Associating menstruation with impurity, degradation, and fear is an unfathomable concept to many of us. However, this is the reality for millions of women and girls worldwide, who struggle with an internalised sense of shame and disgust caused by period stigma and social taboos. The freedom to manage menstruation confidently, safely, and with dignity is a fundamental human right, and the right of every woman and girl.
From Mozambique, Tanzaniaand India, to Scotland, the United States and Australia,‘period poverty’ is prevalent. Access to sanitary products and safe, hygienic spaces to use them is a challenge faced by significant numbersof women, no matter their age.A 2018 survey in the UK conducted by sanitary pad manufacturer Alwaysclaimed 137,700 girls in the UK missed school in 2017 because they couldn’t afford sanitary items. Similarly, a US study conducted in 2017 found that one in five American girls aged 16 – 24 have either left school early or missed school entirely because they did not have access to period products.
In India, young girls and adolescent women often grow up with limited knowledge of why they have periods because their mothers and other women shy away from discussing the issue with them. 10% of girls in India believe menstruation is a disease, and only 13% of girls are aware of menstruation before their first period. 87% of women and girls have no knowledge of menstruation as a biological process*. For many girls in rural areas, having their period is a reason to quit school due to lack of facilities and appropriate sanitary products.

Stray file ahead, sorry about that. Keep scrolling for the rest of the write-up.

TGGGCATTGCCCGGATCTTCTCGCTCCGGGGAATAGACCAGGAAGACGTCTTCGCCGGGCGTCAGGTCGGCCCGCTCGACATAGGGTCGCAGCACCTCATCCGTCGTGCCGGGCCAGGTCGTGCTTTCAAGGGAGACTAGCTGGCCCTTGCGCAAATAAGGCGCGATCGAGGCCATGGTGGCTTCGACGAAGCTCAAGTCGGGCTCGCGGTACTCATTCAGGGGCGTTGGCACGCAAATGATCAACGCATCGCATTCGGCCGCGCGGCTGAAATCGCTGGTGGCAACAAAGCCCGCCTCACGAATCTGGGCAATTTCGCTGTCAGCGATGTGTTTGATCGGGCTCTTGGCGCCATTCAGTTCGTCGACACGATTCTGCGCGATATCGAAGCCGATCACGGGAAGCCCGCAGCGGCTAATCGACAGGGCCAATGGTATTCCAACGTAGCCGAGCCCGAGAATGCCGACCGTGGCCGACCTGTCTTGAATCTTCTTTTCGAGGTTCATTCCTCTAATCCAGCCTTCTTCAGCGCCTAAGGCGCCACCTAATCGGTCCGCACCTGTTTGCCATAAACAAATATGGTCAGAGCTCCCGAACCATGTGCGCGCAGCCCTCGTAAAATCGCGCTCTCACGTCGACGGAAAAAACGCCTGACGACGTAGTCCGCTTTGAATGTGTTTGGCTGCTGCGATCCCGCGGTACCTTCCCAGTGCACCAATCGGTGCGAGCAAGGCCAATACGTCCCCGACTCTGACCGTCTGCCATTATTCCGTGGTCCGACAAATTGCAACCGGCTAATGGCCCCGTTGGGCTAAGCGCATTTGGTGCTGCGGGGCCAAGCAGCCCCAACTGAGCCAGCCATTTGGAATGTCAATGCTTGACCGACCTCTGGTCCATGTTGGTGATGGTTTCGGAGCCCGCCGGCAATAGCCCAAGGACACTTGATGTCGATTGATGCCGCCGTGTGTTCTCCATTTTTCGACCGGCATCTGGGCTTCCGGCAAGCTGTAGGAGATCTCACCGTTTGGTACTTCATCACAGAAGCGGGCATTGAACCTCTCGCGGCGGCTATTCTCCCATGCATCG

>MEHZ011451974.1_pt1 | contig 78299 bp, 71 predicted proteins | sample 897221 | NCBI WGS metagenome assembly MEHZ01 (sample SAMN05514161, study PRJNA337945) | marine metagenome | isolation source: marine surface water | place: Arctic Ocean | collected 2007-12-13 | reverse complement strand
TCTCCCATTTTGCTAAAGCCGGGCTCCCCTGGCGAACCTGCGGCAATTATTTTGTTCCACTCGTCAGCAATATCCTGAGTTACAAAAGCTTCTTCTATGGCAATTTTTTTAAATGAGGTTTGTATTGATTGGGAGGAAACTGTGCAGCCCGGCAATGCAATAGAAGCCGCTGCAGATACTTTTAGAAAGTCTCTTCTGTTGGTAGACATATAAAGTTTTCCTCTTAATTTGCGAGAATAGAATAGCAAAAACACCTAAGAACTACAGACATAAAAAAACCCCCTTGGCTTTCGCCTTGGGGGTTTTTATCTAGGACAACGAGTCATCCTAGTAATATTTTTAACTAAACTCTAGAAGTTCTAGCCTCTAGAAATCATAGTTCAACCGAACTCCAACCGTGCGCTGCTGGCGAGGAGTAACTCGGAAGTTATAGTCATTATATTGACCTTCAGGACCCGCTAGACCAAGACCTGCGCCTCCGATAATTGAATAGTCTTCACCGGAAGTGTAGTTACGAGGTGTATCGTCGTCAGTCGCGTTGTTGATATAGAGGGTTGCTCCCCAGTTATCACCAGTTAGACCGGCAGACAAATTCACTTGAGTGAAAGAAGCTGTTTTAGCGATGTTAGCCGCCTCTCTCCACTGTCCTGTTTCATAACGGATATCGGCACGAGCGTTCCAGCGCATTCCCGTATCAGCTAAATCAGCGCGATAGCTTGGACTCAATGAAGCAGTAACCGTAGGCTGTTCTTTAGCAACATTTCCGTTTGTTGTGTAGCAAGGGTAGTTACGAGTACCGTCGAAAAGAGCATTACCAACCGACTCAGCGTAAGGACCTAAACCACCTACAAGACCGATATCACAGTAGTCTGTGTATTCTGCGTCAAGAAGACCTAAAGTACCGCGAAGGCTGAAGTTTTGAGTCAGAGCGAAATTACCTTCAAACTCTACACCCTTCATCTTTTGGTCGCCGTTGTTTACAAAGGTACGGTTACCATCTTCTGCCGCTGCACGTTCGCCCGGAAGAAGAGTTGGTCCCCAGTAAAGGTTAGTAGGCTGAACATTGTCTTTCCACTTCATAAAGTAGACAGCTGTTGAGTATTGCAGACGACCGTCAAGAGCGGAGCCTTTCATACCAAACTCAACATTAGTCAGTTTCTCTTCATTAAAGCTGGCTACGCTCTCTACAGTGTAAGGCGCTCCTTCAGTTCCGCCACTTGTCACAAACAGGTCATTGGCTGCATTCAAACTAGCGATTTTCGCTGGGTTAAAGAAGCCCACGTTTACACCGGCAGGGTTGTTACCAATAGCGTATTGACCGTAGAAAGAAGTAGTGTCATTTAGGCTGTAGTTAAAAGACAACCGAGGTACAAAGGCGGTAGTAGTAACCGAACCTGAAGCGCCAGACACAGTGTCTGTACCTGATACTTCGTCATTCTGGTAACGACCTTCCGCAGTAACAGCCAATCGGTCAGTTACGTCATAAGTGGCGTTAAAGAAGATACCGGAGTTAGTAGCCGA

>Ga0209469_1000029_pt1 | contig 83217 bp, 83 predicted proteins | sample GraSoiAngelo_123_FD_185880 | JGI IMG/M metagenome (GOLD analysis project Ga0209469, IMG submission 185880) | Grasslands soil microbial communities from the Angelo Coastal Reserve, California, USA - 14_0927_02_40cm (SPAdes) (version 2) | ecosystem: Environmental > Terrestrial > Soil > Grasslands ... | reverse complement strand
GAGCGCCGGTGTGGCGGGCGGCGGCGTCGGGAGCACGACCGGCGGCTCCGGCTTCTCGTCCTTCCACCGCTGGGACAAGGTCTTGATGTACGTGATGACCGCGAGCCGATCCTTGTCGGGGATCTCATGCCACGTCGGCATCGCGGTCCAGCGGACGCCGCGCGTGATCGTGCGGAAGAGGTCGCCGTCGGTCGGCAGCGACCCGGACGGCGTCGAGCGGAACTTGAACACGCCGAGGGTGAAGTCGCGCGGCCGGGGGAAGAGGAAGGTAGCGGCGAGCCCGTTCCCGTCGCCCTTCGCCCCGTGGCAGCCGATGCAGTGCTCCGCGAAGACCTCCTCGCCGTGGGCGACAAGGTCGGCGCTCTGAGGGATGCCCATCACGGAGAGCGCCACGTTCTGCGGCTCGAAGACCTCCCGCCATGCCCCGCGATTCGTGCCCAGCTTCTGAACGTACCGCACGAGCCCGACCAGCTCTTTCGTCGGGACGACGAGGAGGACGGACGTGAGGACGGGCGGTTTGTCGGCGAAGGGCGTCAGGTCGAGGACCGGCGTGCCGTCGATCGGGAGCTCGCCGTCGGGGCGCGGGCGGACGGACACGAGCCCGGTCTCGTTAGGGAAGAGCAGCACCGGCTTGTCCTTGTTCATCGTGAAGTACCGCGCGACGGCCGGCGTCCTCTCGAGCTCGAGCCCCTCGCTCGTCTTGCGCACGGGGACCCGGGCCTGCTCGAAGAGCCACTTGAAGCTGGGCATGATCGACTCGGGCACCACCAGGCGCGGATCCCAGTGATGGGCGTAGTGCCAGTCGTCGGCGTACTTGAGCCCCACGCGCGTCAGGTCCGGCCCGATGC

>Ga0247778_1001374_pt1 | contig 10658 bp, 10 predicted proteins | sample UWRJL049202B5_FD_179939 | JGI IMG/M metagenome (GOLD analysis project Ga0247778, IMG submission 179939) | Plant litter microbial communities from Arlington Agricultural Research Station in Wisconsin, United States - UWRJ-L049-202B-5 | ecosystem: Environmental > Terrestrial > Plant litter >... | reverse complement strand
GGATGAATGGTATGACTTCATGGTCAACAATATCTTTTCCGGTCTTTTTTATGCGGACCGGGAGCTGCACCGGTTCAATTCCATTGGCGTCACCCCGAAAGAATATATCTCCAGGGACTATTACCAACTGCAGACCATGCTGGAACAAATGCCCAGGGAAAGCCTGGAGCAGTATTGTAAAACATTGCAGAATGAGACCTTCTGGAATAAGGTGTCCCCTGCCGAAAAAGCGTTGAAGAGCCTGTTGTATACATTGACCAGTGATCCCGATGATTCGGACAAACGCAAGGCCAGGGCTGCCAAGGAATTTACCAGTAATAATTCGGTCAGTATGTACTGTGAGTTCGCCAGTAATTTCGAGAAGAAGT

The coronavirus pandemic highlights ongoing challenges related to menstruation, including lack of access to water, sanitation and hygiene facilities, interrupted access to products, and lack of access to education to address social taboos and the proper usage and disposal of sanitary items. These factors result in irreversible effects on the personal development, economic status, andemotional and physical health of young women.
In rural India, many women and girls use unsanitary materials such as old rags, husks, dried leaves, grass, ash, sand, or newspapers as ‘sanitary pads’ because they do not have access to affordable and safe products. In Australia, young women have been found using rolled-up socks or toilet paper as sanitary items.
Loreto Sister Monica Suchiang, with the support of Mary Ward International Australia, is working toward ending period poverty in India. Sr Monica and the Kolkata Mary Ward Social Centre (KMWMC)aim to equip 5000 adolescent girls and women with sanitary pads, training on how to use them, and educate women, girls, and men on health, hygiene, and menstruation. The project titled ‘Landing Pad’ will include the purchase of raw materials for sanitary pad production and best practice, local manufacturing of sanitary pads by KMWSC. Raising awareness will be a key aspect of this project, focusing on training to eliminate the social stigma surrounding menstruation and reproductive health education.
Period poverty is a barrier to global gender equality. No woman or girl should be made to feel unclean, humiliated, or afraid of what is a natural womanly process – ever.Periods should not be an uphill battle of negativity, contempt or disgust. Join the fight to end period poverty.